I meet E. about a year ago now. A highly intelligent young man, at one time gainfully employed but when I meet him, reduced to jobless couch-surfing. E. is polite and well-mannered. But he is also depressed, angry, private, and resentful. He calls me, drunk, a little time after we’d got to know one another. This is before I knew the whole, about ten percent of alcoholics get recovery business. This is back when I thought people would get sober and stay sober. Before I knew how common relapse was. Before I knew how many people could die pretty quick instead of kinda slow (average age of alcoholics, 52). If you didn’t know already, I come from that whole, “kinda slow” crowd of family and friends. Long lives of denial then pre-cognition and ugly, ugly alcoholic behavior into retirement age or older.
Anyway a year ago E. is talking and talking and telling me he’s sure no one in our program of Recovery gives a shit about him. I remember taking slight umbrage to that statement. I told him for one thing he never talked or shared in group (“I’ll just listen today”, day after day), so some people might be letting him be private, thinking that was his preference. I also told him it was unfair for any of us to hold others accountable to anything when we haven’t made ourselves vulnerable and shared what is bugging us, within a setting of accountability. Yeah, that’s right. Because here’s the thing most people don’t want to admit, no one is responsible to read your mind. And if you’re honest in sharing your thoughts and feelings, you run the risk of having some feedback. Maybe stuff your Ego doesn’t want to hear. Imagine that.
I’ve spent the last year being as kind as I could to this young man E., giving rides now and then, but mostly just the odd conversation or hug. He didn’t seem particularly interested in my friendship, and I respected that. And you know, a year ago I thought he was at the end of his rope, and ready to admit defeat. I was wrong. Because I’ve watched him deteriorate in a way I couldn’t have guessed at. The details are not ones I’ll go into here.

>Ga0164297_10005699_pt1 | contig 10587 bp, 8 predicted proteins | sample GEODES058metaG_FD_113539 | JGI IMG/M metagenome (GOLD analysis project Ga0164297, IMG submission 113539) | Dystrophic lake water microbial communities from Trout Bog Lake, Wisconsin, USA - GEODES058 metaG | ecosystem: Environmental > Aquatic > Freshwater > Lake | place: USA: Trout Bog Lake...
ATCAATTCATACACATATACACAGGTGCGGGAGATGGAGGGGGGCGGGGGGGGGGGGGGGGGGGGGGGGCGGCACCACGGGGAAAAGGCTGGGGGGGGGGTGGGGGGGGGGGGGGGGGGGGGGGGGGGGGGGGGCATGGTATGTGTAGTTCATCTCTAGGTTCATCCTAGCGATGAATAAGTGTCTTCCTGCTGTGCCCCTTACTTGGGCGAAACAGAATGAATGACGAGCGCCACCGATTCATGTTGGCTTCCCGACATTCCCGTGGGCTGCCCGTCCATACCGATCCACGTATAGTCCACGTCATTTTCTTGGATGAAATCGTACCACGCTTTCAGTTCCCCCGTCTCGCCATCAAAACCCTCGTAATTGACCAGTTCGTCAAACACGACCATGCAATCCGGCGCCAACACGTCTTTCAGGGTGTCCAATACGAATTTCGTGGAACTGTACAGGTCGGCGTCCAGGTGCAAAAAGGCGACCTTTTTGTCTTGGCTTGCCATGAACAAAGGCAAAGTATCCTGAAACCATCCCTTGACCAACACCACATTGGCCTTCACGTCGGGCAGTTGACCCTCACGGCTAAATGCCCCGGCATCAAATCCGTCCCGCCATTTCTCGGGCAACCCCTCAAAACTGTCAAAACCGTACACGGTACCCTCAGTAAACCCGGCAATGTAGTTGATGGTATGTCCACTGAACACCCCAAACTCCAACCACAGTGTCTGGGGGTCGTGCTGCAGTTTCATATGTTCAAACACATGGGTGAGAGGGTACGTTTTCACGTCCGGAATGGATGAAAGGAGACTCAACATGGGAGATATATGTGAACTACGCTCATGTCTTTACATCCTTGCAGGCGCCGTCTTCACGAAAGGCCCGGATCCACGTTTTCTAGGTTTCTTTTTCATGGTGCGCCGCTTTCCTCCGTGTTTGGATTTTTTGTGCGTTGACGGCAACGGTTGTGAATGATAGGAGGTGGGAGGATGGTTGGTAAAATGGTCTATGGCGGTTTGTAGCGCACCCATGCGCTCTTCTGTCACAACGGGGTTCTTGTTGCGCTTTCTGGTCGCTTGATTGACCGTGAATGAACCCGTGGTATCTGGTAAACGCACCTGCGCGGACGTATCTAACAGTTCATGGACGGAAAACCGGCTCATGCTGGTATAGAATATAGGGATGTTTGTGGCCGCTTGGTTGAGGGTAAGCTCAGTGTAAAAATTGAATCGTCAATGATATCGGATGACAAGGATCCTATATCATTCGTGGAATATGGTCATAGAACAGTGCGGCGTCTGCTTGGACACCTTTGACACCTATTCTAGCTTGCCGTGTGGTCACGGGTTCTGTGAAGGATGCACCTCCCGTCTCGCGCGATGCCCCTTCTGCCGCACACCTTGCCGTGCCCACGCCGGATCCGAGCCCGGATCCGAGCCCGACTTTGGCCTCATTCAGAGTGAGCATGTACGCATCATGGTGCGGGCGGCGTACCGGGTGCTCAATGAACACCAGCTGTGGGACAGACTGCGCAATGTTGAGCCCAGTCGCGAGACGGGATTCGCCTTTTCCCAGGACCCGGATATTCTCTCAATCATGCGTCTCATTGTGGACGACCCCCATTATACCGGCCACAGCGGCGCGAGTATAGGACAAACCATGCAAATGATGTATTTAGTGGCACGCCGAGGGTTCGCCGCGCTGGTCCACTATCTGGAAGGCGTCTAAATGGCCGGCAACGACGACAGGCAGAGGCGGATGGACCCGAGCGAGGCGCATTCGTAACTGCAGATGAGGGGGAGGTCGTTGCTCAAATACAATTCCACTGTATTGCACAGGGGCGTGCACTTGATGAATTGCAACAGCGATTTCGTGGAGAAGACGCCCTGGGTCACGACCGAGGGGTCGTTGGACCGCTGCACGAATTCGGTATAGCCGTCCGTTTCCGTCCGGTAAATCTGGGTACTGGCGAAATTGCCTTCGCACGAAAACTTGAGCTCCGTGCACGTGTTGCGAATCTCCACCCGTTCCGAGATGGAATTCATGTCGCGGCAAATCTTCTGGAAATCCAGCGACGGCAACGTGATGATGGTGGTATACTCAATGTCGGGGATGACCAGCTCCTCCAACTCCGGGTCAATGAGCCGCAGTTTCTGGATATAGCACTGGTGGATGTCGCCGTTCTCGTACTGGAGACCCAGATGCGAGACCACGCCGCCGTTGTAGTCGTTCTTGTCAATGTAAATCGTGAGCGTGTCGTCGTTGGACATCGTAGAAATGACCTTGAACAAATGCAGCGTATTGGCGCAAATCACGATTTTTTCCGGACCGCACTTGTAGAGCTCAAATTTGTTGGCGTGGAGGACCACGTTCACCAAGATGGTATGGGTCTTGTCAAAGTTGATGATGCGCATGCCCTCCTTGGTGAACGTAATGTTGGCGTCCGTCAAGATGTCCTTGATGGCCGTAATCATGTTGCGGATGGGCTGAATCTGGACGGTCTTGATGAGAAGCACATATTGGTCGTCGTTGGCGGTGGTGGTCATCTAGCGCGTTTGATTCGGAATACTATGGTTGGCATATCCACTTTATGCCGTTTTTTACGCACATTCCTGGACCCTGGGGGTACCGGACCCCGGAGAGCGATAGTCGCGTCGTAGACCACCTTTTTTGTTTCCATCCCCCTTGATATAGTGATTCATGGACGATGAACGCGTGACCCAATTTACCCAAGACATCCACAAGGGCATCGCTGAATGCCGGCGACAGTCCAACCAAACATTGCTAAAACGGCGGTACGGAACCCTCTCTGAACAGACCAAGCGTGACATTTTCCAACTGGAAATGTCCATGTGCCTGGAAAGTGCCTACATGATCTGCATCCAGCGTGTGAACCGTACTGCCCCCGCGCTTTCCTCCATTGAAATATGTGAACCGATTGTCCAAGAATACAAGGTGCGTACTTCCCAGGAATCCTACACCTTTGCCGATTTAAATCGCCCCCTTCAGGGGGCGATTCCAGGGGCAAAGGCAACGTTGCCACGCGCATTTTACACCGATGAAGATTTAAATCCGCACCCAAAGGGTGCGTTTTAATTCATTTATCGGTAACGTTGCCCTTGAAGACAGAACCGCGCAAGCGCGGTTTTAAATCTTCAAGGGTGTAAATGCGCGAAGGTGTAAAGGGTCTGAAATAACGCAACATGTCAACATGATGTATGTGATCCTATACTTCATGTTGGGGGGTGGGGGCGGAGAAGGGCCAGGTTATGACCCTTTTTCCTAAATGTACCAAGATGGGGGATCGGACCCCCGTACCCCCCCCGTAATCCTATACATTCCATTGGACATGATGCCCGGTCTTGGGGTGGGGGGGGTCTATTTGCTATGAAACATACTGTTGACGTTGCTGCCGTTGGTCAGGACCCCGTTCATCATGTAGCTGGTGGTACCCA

Today he calls while I’m on the way somewhere, and I can’t tell if he’s sober or not. He asks for gas money to pool so he can go to a new town and work. This request is kind of surprising as he’s never so much as directly asked for a ride but I figure maybe he’s taking advice, asking for help while sober, before drinking. Now this isn’t the kind of help I give everyone, but I have a nice little series of simple guidelines to go by when asked something like this. Don’t rob myself, don’t rob my family, then give help when asked, and whatever happens it’s none of my business. I tell him I’ll check in with my husband and I’ll call him after my appointment. He tells me he’s going to pay me back. I laugh and tell him to pay it forward. I think of how many people I’ve seen doing just that.
After I pick up some cash from Ralph I have a few minutes to think about it and I figure E. is probably drunk. A while later I meet him, with a “friend” up at the park. They’re ostensibly playing frisbee, but they’re really just waiting for money. I can tell they’ve been drinking and/or using. E.’s walk to my car is that of a doomed man. He doesn’t want to walk to my car and take money and put it in a bottle, but he has no choice. I know this. I get it. He gets to my car door. Now a few minutes before I’d been unhappy about meeting E. and a friend alone, even though we’re in a public place. I know he’s capable of assault while drinking, even if I’ve shown nothing but kindness I am not immune.
But when I see him up close every thought I had flies out my mind. His face is flushed but his whole body is too. I have never seen so much shame suffused in someone’s face. He takes the cash and he pauses and the kind of crying I’m seeing is like nothing I’ve ever seen. He looks at me and we look in one another’s eyes. I say, “Good luck.” Then, “take care.”
And I drive off.
Alcoholism is an ugly disease; also, water is wet.
Later in the day the kids and I take the car to get the brakes fixed. I hadn’t planned on dropping the vehicle off today, but my brake pad parts got in to the shop. I hadn’t planned, this means I hadn’t set up a ride home. The kids and I walk the two miles home. I feel okay about not bumming bus fare from their piggybanks, as they’re perfectly happy to walk, and it’s nice for me too.
Sumner Avenue is a drag to walk on, only because the highway traffic is loud and there are no significant trees to muffle the noise. The three of us pass overgrown lawns and step over mossy cracked sidewalks. Finally the riverbank, scotchbroom and dandelion and poppy and vetch.We see a harbor seal in the river, delighting the children. My kids take turns holding my hand and they put their arms around me. They’re so tall now I only have to bend a little to smell the sunshine in their hair.
Nels says, “When I get older I want my mom to buy me a housssse… with a million kitties and a baby alligator, and they all stay in different rooms and no one trespasses. And a bunch of trained wasps. And a WOLF!”